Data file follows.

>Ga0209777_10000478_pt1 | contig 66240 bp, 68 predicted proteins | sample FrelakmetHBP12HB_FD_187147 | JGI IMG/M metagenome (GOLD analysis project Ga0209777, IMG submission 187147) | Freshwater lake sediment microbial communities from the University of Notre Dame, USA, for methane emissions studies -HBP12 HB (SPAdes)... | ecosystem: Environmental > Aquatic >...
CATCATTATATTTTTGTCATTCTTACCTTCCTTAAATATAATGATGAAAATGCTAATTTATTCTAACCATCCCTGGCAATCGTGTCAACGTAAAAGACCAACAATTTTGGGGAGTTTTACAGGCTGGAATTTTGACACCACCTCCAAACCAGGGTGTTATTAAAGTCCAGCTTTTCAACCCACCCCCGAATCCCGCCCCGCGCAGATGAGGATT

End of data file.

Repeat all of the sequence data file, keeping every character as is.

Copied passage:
>Ga0209777_10000478_pt1 | contig 66240 bp, 68 predicted proteins | sample FrelakmetHBP12HB_FD_187147 | JGI IMG/M metagenome (GOLD analysis project Ga0209777, IMG submission 187147) | Freshwater lake sediment microbial communities from the University of Notre Dame, USA, for methane emissions studies -HBP12 HB (SPAdes)... | ecosystem: Environmental > Aquatic >...
CATCATTATATTTTTGTCATTCTTACCTTCCTTAAATATAATGATGAAAATGCTAATTTATTCTAACCATCCCTGGCAATCGTGTCAACGTAAAAGACCAACAATTTTGGGGAGTTTTACAGGCTGGAATTTTGACACCACCTCCAAACCAGGGTGTTATTAAAGTCCAGCTTTTCAACCCACCCCCGAATCCCGCCCCGCGCAGATGAGGATT